Former pensions minister Steve Webb has admitted that pension freedoms are a "work in progress".
Sir Steve, who was appearing on the FTAdviser Podcast to discuss the impact of pension freedoms almost exactly four years after their introduction, said the benefit of the reforms was that there was a growing interest in saving for retirement.
He said: "They are certainly a work in progress, I’d agree with that. The funny thing is the initial fuss was will people blow the lot on the mythical sports car and will people be reckless and profligate and I think what people always forgot is that anyone who has built up a serious pension pot, on the whole, isn’t the mad spendthrift who blows the lot, on the whole they tend to be the most cautious, the people who are willing to sacrifice a bit now for a bit in the future.
"If they take advice the FCA on the whole is very positive about the outcomes. Almost the first sentence of the Retirement Outcomes Review said ‘this is a document about non-advised people’ and there it’s the other end of the scale that’s the worry.
"As you say it is about people taking the whole lot because what they really want is the tax-free cash, they don’t know what to do with the rest so they bung it in a cash Isa or they go into the drawdown that their provider happens to offer.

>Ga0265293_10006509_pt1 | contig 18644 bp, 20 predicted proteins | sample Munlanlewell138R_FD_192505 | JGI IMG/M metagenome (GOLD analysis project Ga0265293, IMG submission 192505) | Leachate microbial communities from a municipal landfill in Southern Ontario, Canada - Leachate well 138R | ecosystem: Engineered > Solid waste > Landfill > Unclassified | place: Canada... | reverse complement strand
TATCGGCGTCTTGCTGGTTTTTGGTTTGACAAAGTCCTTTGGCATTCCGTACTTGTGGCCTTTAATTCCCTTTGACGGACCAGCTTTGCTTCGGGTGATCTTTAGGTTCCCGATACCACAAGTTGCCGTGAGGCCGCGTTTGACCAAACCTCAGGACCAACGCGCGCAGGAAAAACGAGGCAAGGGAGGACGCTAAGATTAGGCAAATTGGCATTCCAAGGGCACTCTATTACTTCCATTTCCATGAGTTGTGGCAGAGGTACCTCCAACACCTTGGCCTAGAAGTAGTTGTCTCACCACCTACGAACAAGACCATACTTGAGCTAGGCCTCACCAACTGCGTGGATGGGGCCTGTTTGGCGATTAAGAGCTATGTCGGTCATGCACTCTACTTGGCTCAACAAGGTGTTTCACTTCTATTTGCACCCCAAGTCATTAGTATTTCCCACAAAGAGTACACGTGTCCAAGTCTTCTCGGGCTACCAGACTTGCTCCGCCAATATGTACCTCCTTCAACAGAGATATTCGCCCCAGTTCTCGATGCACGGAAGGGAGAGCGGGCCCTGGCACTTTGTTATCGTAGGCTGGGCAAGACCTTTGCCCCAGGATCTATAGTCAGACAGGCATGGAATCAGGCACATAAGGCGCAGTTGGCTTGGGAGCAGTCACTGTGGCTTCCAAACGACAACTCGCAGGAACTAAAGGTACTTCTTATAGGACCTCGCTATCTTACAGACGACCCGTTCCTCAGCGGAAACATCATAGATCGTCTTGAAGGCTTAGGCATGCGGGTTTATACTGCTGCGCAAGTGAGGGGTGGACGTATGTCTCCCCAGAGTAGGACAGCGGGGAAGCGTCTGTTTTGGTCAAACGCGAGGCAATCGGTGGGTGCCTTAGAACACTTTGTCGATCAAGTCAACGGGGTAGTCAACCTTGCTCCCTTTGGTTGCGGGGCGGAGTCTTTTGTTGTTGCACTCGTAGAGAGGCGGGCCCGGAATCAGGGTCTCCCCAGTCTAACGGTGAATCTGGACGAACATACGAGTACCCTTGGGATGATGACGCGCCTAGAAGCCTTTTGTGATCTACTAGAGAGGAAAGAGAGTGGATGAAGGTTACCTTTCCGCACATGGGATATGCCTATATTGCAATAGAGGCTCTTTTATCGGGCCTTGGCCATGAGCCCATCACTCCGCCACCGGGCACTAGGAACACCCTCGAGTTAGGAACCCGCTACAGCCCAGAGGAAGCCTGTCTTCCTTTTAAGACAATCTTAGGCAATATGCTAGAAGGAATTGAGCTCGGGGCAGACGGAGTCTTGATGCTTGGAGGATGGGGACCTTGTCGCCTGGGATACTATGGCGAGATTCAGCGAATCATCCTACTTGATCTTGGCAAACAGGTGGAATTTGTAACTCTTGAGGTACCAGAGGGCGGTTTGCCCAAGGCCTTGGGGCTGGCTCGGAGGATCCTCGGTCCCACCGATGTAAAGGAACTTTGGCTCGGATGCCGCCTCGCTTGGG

"The only one thing I would say is that in the past if you got it wrong at retirement and got the wrong annuity you were locked in for life. At least if you have made a poor decision and you are stuck in cash, there is plenty of time to do something about it."
Sir Steve was pensions minister when the reforms were introduced in 2015 and has since become director of policy at Royal London.
Appearing on the podcast with Sir Steve was Al Rush, principal at Echelon Wealthcare, who has been involved in helping steelworkers with their pensions following the British Steel Pension Scheme debacle.
Mr Rush said for these people, who had seen their defined benefit pensions transferred into self-invested personal pensions holding high-risk investments, the problem was to do with poor advice rather than the pension freedoms themselves.
He said: "These are people for whom the height of financial sophistication may have been a cash Isa for a couple of thousand pounds each year and I don’t think they understand what they have got in terms of pension freedoms."
Sir Steve and Mr Rush also discussed the tax implications of pension freedoms and the rise of DB transfers.
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